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Why are ASX 200 energy shares underperforming today?

A miner in visibility gear and hard hat looks seriously at an iPad device in a field where oil mining equipment is visible in the background.

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S&P/ASX 200 Index (ASX: XJO) energy shares are well into the red in lunchtime trading.

At the time of writing, the ASX 200 has edged back from earlier losses and is just 0.09% lower.

While the S&P/ASX 200 Energy Index (ASX: XEJ) has also made up some lost ground from earlier in the morning, the energy index remains down 1.23%.

The Santos Ltd (ASX: STO) share price has fallen in line with the energy index, down 1.22%, while rival ASX 200 energy share Woodside Energy Group Ltd (ASX: WDS) is down 1.94%.

Why are ASX 200 energy shares underperforming today?

ASX 200 energy shares are under pressure today after another drop in crude oil prices.

International benchmark Brent crude dropped below US$100 per barrel for the first time since February, currently trading for US$99.06 per barrel. This time last month that same barrel was worth US$122.27.

While the forces that drove energy costs higher are still in play, counter forces have been pulling prices lower.

The biggest headwind for oil prices is the potential for a significant dip in demand.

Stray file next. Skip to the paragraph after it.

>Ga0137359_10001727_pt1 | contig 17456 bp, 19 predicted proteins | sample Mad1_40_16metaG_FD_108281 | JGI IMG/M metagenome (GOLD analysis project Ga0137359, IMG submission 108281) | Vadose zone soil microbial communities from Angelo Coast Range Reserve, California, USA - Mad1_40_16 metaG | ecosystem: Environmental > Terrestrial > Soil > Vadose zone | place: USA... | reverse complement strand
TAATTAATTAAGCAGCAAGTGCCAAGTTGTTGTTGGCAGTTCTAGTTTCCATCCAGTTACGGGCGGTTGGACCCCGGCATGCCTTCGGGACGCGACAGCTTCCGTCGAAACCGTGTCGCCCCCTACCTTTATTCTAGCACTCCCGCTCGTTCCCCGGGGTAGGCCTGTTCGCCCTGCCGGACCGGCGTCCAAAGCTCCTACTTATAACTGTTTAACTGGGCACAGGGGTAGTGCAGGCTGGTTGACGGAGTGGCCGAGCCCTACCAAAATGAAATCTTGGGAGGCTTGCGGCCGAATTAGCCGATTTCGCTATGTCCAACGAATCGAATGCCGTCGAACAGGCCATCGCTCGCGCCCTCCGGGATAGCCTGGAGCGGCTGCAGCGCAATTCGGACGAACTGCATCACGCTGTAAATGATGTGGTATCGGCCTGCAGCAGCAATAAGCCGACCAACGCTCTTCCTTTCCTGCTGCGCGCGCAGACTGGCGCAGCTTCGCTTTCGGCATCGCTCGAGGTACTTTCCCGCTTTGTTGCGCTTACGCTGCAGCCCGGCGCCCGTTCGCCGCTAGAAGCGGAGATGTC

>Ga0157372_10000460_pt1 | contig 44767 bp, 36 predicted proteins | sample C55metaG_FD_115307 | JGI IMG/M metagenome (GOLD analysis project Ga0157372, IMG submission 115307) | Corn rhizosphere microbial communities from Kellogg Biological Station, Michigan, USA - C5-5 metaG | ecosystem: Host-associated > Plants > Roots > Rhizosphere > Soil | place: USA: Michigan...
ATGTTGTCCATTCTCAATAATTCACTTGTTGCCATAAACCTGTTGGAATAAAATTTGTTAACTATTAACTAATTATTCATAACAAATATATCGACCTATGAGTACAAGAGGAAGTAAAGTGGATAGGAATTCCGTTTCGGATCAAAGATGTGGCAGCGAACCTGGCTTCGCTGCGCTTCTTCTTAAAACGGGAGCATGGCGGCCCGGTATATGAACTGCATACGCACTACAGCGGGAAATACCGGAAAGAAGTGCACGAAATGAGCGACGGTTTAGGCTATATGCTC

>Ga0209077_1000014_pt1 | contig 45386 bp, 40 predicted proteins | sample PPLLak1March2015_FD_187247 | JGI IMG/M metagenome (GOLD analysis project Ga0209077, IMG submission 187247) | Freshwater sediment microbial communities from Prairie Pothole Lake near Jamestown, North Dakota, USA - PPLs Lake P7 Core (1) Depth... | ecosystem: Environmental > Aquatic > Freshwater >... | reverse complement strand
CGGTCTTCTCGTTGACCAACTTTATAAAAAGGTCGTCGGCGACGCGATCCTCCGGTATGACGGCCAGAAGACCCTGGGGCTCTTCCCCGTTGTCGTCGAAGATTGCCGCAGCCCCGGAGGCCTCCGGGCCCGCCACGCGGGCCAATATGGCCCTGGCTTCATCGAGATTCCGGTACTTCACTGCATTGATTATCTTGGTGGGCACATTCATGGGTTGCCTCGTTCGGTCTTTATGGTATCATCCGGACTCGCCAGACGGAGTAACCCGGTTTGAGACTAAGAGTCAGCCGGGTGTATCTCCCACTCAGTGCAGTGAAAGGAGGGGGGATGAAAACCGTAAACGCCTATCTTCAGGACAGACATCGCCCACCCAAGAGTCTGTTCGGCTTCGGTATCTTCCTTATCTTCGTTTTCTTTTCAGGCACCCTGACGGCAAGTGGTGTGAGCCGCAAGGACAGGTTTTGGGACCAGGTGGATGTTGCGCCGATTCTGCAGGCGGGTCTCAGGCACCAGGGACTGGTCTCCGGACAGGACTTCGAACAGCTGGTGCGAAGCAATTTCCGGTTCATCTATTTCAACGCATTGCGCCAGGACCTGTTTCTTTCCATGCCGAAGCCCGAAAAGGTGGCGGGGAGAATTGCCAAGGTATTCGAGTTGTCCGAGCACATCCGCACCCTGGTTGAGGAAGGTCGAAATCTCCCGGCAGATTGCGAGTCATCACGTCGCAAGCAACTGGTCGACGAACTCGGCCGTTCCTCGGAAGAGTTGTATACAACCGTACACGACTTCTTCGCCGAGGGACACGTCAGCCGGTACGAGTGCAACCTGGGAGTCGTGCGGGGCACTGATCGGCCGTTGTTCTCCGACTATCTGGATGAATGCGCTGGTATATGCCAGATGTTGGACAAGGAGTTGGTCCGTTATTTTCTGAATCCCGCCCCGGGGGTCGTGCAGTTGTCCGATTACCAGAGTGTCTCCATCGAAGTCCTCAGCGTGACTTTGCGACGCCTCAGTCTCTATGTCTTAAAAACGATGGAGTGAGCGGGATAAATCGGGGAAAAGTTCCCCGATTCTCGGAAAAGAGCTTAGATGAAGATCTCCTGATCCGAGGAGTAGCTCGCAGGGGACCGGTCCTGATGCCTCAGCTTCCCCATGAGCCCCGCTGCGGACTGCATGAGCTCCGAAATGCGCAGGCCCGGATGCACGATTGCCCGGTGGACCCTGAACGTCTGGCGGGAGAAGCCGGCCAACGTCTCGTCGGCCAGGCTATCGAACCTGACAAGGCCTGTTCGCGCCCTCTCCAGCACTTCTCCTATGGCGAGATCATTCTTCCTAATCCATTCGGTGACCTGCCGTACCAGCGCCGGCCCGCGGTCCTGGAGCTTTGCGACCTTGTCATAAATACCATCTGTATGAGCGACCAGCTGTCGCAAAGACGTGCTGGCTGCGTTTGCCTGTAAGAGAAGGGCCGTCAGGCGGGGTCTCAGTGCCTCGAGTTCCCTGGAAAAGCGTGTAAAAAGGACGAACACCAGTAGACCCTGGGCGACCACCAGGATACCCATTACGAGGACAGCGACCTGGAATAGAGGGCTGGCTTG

Investors are keeping a close eye on the resurgent pandemic in China, where COVID cases are again on the rise. Should China, the world’s most populous nation and second-biggest economy, reinstate strict lockdowns in its major cities, demand for oil and related fossil fuels will decrease.

Another area of concern is the United States. Economists are concerned the world’s largest economy could be heading for a recession amid aggressive interest rate hikes to tame soaring inflation.

Yet oil prices, and ASX 200 energy shares, could be in for another leg up amid continued tight supplies.

Global energy crisis could get worse

International Energy Agency (IEA) executive director Fatih Birol said that energy demand may continue to outpace supply for some time. “We might not have seen the worst of it yet,” he said.

Among the supply issues, the US, one of the world’s top oil producers, lowered its own crude oil growth forecast through 2023, with a tight labour market and inflation impacting the sector.

While the US administration is hoping that OPEC can fill some of the void left by bans on Russian oil exports, Saudi Arabia and the United Arab Emirates are the only members said to have significant spare capacity.

Markets analyst at Hargreaves Lansdown Susannah Streeter pointed to ongoing concerns around Russia as potentially continuing to distort energy markets (quoted by Yahoo News):

Although deteriorating growth in economies would be a downwards force on the oil price, fresh attempts to limit Russia’s financial power, by imposing a price cap on its crude exports, could distort markets further adding to volatility.

Investors in ASX 200 energy shares will be watching these developments closely.

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